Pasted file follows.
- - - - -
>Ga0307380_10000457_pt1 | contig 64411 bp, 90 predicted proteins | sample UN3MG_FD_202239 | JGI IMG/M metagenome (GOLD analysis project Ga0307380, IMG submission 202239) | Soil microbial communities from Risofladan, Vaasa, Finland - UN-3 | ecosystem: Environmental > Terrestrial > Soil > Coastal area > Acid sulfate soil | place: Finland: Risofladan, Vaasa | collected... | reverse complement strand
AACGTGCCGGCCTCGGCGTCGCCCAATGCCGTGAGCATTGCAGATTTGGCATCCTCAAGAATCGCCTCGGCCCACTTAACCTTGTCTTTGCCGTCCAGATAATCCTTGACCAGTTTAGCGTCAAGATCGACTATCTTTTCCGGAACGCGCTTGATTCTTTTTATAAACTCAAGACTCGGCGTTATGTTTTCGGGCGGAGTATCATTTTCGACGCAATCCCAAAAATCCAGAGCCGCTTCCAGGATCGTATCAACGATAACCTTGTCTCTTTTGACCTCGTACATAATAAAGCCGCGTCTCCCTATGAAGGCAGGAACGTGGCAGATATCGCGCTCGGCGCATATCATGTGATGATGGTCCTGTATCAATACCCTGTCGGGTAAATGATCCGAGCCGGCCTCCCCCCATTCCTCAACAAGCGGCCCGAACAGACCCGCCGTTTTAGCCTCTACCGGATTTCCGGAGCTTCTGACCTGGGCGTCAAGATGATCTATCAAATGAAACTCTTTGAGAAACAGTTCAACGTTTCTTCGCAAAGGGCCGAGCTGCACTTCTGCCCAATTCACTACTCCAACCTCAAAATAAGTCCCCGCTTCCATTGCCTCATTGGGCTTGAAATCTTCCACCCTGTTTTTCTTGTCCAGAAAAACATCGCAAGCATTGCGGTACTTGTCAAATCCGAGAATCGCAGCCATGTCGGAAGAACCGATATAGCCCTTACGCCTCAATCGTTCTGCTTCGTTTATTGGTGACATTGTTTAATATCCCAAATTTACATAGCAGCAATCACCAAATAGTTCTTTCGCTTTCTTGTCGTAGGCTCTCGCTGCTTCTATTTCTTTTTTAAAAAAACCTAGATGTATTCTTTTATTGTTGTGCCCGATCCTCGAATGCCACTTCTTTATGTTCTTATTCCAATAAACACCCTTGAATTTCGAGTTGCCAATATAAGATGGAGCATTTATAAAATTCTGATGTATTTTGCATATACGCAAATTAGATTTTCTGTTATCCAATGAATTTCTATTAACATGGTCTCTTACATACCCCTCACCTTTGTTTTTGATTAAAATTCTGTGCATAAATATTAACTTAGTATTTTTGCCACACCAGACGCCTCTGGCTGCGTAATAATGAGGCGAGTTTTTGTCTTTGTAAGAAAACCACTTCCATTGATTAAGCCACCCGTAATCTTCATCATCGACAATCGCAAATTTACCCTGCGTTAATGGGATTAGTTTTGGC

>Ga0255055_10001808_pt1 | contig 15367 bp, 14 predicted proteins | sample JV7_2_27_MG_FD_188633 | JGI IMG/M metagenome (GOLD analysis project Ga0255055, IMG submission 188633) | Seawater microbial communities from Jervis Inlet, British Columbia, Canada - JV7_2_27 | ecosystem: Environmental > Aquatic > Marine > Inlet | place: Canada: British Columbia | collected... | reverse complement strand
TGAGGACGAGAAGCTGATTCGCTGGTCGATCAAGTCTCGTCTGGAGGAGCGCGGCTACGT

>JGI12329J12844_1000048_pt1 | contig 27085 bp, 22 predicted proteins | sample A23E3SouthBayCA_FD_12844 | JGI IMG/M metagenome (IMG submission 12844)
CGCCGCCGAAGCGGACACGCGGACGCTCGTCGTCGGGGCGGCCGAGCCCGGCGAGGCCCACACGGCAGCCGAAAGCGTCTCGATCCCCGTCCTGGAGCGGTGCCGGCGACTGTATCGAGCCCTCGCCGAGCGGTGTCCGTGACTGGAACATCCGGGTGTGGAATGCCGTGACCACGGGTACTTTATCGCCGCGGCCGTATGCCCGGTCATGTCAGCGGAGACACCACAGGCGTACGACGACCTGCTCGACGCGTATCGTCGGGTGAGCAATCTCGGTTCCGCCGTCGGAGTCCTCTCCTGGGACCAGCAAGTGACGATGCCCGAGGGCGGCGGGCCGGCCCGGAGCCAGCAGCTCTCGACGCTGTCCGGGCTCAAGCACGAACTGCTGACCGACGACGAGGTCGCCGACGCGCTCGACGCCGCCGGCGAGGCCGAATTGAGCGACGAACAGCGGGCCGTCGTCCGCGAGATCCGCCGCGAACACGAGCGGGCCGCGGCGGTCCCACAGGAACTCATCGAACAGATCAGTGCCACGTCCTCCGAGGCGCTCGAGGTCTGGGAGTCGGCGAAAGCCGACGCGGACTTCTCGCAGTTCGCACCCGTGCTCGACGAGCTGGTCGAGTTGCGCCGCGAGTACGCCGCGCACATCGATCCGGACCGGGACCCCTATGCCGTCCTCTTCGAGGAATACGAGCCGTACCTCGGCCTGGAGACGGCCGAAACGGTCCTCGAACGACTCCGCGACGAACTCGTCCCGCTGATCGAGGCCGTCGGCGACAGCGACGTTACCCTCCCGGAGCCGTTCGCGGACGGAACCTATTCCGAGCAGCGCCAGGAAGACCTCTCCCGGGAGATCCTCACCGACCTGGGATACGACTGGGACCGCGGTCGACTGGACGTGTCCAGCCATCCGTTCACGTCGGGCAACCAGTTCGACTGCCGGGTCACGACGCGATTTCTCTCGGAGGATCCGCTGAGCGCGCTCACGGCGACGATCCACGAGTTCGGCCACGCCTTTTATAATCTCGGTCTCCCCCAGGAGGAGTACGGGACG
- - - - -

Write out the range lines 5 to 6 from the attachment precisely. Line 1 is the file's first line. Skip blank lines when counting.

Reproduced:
>JGI12329J12844_1000048_pt1 | contig 27085 bp, 22 predicted proteins | sample A23E3SouthBayCA_FD_12844 | JGI IMG/M metagenome (IMG submission 12844)
CGCCGCCGAAGCGGACACGCGGACGCTCGTCGTCGGGGCGGCCGAGCCCGGCGAGGCCCACACGGCAGCCGAAAGCGTCTCGATCCCCGTCCTGGAGCGGTGCCGGCGACTGTATCGAGCCCTCGCCGAGCGGTGTCCGTGACTGGAACATCCGGGTGTGGAATGCCGTGACCACGGGTACTTTATCGCCGCGGCCGTATGCCCGGTCATGTCAGCGGAGACACCACAGGCGTACGACGACCTGCTCGACGCGTATCGTCGGGTGAGCAATCTCGGTTCCGCCGTCGGAGTCCTCTCCTGGGACCAGCAAGTGACGATGCCCGAGGGCGGCGGGCCGGCCCGGAGCCAGCAGCTCTCGACGCTGTCCGGGCTCAAGCACGAACTGCTGACCGACGACGAGGTCGCCGACGCGCTCGACGCCGCCGGCGAGGCCGAATTGAGCGACGAACAGCGGGCCGTCGTCCGCGAGATCCGCCGCGAACACGAGCGGGCCGCGGCGGTCCCACAGGAACTCATCGAACAGATCAGTGCCACGTCCTCCGAGGCGCTCGAGGTCTGGGAGTCGGCGAAAGCCGACGCGGACTTCTCGCAGTTCGCACCCGTGCTCGACGAGCTGGTCGAGTTGCGCCGCGAGTACGCCGCGCACATCGATCCGGACCGGGACCCCTATGCCGTCCTCTTCGAGGAATACGAGCCGTACCTCGGCCTGGAGACGGCCGAAACGGTCCTCGAACGACTCCGCGACGAACTCGTCCCGCTGATCGAGGCCGTCGGCGACAGCGACGTTACCCTCCCGGAGCCGTTCGCGGACGGAACCTATTCCGAGCAGCGCCAGGAAGACCTCTCCCGGGAGATCCTCACCGACCTGGGATACGACTGGGACCGCGGTCGACTGGACGTGTCCAGCCATCCGTTCACGTCGGGCAACCAGTTCGACTGCCGGGTCACGACGCGATTTCTCTCGGAGGATCCGCTGAGCGCGCTCACGGCGACGATCCACGAGTTCGGCCACGCCTTTTATAATCTCGGTCTCCCCCAGGAGGAGTACGGGACG